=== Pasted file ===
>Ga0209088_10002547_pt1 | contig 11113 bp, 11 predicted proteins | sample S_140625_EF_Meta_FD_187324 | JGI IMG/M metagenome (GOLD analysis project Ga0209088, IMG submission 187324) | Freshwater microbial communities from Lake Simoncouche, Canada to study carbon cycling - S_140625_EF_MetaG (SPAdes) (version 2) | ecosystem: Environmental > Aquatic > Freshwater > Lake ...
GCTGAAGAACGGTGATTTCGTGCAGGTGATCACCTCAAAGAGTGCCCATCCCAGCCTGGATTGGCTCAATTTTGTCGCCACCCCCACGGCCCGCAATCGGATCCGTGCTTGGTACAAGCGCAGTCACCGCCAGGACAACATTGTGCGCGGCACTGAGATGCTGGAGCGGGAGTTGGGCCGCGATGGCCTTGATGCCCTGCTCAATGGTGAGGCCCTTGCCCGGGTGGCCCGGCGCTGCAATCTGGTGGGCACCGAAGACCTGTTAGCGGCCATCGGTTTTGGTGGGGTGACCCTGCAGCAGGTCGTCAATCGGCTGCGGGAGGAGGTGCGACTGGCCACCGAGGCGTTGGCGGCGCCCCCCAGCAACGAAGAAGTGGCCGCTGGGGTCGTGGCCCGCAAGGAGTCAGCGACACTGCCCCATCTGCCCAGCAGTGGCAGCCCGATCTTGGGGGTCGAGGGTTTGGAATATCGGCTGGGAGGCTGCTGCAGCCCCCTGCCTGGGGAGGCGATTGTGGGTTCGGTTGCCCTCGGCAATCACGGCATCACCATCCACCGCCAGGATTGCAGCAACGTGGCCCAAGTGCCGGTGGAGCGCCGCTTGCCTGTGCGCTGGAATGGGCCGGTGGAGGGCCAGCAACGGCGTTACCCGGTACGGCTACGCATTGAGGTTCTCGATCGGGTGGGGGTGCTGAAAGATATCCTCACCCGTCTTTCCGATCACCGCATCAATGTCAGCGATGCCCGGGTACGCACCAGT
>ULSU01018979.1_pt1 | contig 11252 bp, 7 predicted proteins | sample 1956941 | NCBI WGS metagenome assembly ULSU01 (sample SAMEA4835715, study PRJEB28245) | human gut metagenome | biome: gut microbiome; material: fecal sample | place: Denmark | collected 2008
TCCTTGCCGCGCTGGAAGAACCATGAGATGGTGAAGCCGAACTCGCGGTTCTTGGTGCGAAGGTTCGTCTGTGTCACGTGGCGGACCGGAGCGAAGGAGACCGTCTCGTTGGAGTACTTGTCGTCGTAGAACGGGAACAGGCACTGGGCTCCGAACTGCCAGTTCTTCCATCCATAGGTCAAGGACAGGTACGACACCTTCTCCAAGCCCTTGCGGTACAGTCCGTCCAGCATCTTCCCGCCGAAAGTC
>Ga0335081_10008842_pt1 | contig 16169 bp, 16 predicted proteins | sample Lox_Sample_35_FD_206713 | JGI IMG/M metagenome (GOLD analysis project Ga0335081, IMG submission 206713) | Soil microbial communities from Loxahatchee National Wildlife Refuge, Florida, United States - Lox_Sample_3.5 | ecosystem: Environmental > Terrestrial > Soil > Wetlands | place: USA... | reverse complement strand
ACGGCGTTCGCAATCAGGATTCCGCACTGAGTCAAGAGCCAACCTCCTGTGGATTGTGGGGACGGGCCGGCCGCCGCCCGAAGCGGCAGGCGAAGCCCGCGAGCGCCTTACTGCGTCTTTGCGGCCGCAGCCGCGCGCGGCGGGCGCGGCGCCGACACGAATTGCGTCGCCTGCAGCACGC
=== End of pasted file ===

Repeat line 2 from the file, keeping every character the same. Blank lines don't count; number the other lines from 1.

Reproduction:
GCTGAAGAACGGTGATTTCGTGCAGGTGATCACCTCAAAGAGTGCCCATCCCAGCCTGGATTGGCTCAATTTTGTCGCCACCCCCACGGCCCGCAATCGGATCCGTGCTTGGTACAAGCGCAGTCACCGCCAGGACAACATTGTGCGCGGCACTGAGATGCTGGAGCGGGAGTTGGGCCGCGATGGCCTTGATGCCCTGCTCAATGGTGAGGCCCTTGCCCGGGTGGCCCGGCGCTGCAATCTGGTGGGCACCGAAGACCTGTTAGCGGCCATCGGTTTTGGTGGGGTGACCCTGCAGCAGGTCGTCAATCGGCTGCGGGAGGAGGTGCGACTGGCCACCGAGGCGTTGGCGGCGCCCCCCAGCAACGAAGAAGTGGCCGCTGGGGTCGTGGCCCGCAAGGAGTCAGCGACACTGCCCCATCTGCCCAGCAGTGGCAGCCCGATCTTGGGGGTCGAGGGTTTGGAATATCGGCTGGGAGGCTGCTGCAGCCCCCTGCCTGGGGAGGCGATTGTGGGTTCGGTTGCCCTCGGCAATCACGGCATCACCATCCACCGCCAGGATTGCAGCAACGTGGCCCAAGTGCCGGTGGAGCGCCGCTTGCCTGTGCGCTGGAATGGGCCGGTGGAGGGCCAGCAACGGCGTTACCCGGTACGGCTACGCATTGAGGTTCTCGATCGGGTGGGGGTGCTGAAAGATATCCTCACCCGTCTTTCCGATCACCGCATCAATGTCAGCGATGCCCGGGTACGCACCAGT